First Look 2010 Kia Forte Review: Leading the way for a new and improved Kia brand image

Commercial after commercial, Kia has done well in branding the name “Forte” and its catchy, multi‐use tag lines (“minding my own business, not my forte, but that IS”, and “That’s my Forte” see video section at mykiaforte.ca) in to the brain of many TV watching North Americans. It’s not a bad looking car, and is well equipped to boot. Mix in Hyundai Auto Group’s (owners of the Kia brand) knack for value priced automobiles, and the all new Forte looks like it could be a winner for Kia.
 
But is the Forte (and new sibling car, Soul) enough to get people to take Kia seriously? Will people look past their prior line up of lacklustre budget cars with plenty of known issues? Has Kia really made a good car? Is Kia now a better car company?
Well, let’s take a close look at the 2010 Forte and see what we can learn.
Looks and styling 

First looking at the car you may be fooled into thinking it’s some version of Honda Civic you didn’t know of, and then you see the profile and get a little confused. Front to rear symmetry is a little off, because the trunk seems to have gotten chopped off a little too early, and it seems Kia realized that the Forte’s side profile is less than attractive, it’s why you won’t find any side profile photographs of this car in their marketing material. All jokes aside, this car wasn’t designed by someone with tracing paper and a picture of a Civic.

Peter Schreyer is the man behind the Forte, and is actually responsible for creating a new visual identity for Kia. For those of you not in tune with the automotive design world, Schreyer is the man behind cars like the first generation Audi TT, and the Volkswagen New Beetle. Hats off to the leadership at Hyundai Auto Group for bringing on board a notable name to the Kia team; having Schreyer pays off in the respect alone he brings with him.

Back to the looks ‐ the Forte from some angles is a great looking car. The front for example, makes you think of fast, aggressive, sports car…that is until the big bold KIA logo in the centre draws your attention and reminds you of all the bad things you’ve heard about Kia. The tail lights are reminiscent of something you might have seen on the back of a BMW, but somehow different. The 16 inch alloy wheels aren’t much to look at (I think the hub caps on the steel wheels look better), but the 17 inch narrow spoke alloys on the sporty SX trim level are… well, very sporty.

Get behind the wheel of the Forte and you’re greeted by a very handsome instrument cluster, centre console, and an overall good looking interior. Gone are the drab greys and cheap looking material ‐ everything looks and feels well worth the money.

There’s nothing outstanding about the design of the Kia Forte, and it doesn’t bring anything groundbreaking to the automotive design world, but as a whole, it does accomplish what seems to have been Kia’s goal: a car that is appealing to look at, is in line with the times, and looks like it’s worth the money you’ve spent on it.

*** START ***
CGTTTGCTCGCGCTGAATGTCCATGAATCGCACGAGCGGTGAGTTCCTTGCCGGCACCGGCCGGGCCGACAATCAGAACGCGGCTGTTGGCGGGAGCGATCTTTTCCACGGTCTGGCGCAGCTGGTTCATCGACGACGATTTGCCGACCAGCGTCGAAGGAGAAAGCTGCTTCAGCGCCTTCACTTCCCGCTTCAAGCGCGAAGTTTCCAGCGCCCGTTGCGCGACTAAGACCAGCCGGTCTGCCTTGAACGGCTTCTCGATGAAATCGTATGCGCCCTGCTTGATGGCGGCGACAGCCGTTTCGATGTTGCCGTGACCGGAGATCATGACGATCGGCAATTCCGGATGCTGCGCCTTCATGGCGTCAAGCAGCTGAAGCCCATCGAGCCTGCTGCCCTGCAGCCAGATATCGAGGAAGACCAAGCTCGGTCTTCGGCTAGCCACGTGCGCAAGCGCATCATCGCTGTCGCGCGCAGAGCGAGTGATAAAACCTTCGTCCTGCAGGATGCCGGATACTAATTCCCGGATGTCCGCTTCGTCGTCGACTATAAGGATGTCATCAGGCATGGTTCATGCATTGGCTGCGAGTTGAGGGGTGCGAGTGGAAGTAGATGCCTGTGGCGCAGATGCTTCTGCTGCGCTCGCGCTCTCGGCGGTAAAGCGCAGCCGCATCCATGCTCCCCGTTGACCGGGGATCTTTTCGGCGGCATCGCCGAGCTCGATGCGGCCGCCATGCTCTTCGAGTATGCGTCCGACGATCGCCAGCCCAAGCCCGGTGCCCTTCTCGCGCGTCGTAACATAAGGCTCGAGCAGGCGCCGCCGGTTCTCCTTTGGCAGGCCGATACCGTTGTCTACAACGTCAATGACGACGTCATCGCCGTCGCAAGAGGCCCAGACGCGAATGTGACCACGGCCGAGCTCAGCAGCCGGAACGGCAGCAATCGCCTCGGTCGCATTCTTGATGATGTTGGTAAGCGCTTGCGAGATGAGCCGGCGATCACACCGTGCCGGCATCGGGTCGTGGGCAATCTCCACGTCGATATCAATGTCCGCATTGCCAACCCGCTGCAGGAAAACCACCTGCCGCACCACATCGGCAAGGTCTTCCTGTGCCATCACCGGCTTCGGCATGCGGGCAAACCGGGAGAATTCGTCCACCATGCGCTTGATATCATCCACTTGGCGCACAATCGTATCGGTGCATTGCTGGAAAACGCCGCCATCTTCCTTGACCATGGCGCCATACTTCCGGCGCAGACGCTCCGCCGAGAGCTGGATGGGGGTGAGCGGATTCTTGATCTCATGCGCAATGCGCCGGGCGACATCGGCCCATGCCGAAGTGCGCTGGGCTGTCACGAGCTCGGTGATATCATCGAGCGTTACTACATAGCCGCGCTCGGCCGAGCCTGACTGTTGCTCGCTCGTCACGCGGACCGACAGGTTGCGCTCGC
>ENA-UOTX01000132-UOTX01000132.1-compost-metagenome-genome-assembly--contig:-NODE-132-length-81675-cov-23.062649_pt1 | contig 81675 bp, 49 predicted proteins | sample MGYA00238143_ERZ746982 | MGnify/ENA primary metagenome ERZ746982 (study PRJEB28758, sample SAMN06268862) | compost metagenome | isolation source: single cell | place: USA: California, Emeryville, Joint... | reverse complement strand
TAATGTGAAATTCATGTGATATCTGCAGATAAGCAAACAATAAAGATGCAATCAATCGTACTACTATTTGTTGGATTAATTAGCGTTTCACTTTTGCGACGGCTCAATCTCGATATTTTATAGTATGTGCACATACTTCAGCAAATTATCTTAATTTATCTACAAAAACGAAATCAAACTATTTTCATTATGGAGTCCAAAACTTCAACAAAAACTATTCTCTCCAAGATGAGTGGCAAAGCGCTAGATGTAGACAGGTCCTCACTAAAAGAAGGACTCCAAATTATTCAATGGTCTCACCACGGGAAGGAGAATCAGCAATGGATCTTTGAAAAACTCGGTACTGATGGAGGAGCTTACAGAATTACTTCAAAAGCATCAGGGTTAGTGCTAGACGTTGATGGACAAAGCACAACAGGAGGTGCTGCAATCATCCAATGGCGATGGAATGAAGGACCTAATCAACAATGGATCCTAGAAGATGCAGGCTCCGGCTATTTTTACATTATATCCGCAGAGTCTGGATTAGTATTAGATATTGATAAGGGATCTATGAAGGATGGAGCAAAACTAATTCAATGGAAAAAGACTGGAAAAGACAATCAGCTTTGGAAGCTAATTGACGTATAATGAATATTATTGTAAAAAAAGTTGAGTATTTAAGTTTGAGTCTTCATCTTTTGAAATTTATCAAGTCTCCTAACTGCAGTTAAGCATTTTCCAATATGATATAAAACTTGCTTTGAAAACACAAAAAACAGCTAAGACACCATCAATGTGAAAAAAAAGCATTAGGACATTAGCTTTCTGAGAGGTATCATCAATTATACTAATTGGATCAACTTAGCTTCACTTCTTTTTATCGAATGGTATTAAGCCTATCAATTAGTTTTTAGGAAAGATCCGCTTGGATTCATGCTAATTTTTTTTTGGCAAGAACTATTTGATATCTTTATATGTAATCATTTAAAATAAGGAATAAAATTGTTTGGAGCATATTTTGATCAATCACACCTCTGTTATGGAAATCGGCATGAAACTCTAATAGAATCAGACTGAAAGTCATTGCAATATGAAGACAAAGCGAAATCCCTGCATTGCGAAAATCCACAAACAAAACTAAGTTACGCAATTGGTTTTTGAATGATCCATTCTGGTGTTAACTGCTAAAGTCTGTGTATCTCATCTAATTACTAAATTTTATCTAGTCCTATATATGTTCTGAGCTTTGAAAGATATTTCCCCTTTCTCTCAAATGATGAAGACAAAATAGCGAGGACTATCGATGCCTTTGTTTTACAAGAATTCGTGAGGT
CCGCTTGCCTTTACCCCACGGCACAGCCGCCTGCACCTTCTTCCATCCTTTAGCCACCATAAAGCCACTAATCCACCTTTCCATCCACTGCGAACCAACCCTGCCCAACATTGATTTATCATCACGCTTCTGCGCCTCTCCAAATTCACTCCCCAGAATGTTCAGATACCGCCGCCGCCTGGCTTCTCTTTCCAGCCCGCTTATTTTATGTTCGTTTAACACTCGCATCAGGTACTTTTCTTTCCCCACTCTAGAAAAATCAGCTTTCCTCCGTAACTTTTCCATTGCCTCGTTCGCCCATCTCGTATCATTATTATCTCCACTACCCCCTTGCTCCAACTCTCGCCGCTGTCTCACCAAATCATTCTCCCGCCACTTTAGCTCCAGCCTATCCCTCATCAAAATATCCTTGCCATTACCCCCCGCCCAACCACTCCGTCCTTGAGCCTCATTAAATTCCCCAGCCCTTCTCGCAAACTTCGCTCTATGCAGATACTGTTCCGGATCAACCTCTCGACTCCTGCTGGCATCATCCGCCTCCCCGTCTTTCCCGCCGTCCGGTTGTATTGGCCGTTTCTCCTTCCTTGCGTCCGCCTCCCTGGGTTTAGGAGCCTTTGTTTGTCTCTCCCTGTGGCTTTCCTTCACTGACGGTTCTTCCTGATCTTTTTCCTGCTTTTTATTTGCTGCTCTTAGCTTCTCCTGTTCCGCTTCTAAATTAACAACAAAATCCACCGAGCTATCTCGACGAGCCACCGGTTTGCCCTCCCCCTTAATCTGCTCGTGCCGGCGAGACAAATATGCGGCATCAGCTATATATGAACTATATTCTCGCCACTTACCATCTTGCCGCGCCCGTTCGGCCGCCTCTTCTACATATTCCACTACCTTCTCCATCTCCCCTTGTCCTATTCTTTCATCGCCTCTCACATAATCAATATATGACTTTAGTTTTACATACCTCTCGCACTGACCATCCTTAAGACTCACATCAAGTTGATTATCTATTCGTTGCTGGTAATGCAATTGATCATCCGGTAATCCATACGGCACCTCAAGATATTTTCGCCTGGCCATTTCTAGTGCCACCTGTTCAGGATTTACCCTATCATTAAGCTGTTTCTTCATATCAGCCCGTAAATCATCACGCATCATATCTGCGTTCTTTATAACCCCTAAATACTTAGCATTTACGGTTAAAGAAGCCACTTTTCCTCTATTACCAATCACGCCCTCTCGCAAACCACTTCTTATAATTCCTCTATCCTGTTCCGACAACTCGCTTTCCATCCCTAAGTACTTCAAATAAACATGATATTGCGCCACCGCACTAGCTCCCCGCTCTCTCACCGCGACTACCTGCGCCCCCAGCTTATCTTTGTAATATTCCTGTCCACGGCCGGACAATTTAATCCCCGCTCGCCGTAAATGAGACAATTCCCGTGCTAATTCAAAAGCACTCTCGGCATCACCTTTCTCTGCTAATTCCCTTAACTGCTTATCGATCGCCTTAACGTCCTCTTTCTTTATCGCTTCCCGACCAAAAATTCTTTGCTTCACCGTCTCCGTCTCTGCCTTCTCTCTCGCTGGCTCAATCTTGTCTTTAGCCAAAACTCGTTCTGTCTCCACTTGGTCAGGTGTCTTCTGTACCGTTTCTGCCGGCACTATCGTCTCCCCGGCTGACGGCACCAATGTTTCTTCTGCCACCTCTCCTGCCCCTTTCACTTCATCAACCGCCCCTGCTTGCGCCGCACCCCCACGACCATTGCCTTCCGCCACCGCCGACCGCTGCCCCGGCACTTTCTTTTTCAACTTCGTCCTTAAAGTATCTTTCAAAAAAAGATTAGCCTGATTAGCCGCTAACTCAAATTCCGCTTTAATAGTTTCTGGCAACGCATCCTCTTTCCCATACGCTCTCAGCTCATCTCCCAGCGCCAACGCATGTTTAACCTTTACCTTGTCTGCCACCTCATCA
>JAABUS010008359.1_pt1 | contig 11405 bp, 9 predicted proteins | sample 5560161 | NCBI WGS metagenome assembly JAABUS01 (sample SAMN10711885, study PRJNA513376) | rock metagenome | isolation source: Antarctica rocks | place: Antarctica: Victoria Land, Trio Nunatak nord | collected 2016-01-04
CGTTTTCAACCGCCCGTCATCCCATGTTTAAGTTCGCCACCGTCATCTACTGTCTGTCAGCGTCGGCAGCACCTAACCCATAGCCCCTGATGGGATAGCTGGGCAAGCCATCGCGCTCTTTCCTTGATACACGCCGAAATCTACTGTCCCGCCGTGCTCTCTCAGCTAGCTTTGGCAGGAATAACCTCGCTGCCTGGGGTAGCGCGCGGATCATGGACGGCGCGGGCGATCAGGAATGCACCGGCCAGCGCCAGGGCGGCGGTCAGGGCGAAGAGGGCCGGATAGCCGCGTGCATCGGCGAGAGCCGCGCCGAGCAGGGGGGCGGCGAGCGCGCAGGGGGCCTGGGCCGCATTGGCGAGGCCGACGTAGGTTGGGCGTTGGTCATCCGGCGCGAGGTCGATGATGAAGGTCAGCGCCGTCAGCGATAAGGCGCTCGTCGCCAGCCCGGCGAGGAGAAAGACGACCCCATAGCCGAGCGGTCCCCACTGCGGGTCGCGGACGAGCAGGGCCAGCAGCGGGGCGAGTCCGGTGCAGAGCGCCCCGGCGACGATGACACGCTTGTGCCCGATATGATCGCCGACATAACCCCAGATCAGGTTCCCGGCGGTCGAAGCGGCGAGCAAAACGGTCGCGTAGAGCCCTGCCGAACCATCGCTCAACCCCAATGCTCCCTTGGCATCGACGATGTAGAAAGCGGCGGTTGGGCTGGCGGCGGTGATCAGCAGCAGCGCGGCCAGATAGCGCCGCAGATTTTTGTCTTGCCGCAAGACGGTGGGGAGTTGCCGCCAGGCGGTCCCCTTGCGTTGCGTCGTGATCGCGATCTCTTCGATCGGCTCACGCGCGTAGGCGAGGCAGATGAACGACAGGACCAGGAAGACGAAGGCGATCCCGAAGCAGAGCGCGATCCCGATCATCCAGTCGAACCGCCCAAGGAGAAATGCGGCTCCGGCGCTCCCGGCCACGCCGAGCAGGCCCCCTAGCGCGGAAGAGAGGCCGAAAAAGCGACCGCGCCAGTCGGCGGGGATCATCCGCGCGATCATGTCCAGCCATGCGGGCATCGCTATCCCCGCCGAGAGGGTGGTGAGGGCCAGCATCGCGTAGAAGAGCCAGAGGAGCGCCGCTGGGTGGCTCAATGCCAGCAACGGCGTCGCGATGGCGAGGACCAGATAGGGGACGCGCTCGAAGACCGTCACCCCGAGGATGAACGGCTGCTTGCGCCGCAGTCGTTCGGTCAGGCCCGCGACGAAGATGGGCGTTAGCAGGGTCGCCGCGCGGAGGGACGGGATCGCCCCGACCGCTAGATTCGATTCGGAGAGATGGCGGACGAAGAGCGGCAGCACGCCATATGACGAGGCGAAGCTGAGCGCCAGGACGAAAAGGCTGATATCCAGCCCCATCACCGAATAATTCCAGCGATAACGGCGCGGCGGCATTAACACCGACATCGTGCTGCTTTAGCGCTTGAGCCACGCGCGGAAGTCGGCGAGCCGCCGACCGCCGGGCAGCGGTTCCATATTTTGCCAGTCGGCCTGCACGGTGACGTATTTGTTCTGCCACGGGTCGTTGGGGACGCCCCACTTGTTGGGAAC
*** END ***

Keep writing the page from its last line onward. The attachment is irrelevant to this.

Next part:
Models

The base Forte LX comes very well equipped at $15,795 (add $1,200 for automatic transmission). Standard equipment includes a healthy range of airbags all around, dual front power outlets, audio input via auxiliary and USB,  voice controlled Bluetooth calling, and power locks/windows; all very impressive for a base model compact car in this price range. 

The most popular trim option is likely going to be the EX. Buyers of the EX trim get heated seats, air conditioning, wiper de‐icers, traction and stability control, remote keyless entry, alloy wheels, some chrome trim on the outside, along with turn signals integrated in to the door mirrors (the visual elements really upgrade the look of this car). Expect to pay $18,095 for the EX in manual transmission with another $1,200 for automatic.

For those of you who want to splurge on your compact economy car there’s a sporty SX trim level. It upgrades your engine to a 2.4L and gives you a 6 speed manual and optional 5 speed automatic transmission; the extra gear will make a big difference when the car gets on the highway, and should be standard on all trim levels. There are also a range of look, feel, and functionality upgrades here, including leather seating, 17‐inch alloy wheels, standard sunroof, sport tuned suspension, satellite radio, and fully automatic climate control. You spend $22,295 for the automatic transmission SX, but there are quite a few luxury‐esque amenities here that make the Forte really good value for money (visit kia.ca for a full list of model trimmings).

Final thoughts

A five year comprehensive warranty, roadside assistance, and eight year emissions components guarantee really round out what appears to be a great car from Kia.
 
So what’s the verdict? Well, first impressions are that Kia has come up with a good formula and a respectable car. The Forte is well priced, and very well equipped for its class…so well equipped that it really makes you wonder why luxury cars have some of the standard stuff here as an option. 

Combine Kia’s new marketing savvy and corporate direction, and we are looking at a company that may be leaving its dark past behind. 

Coming up with a good name may not be Kia’s forte, but this new car and direction just might be.

Contact Kanishka Sonnadara at kanishka@oyetimes.com


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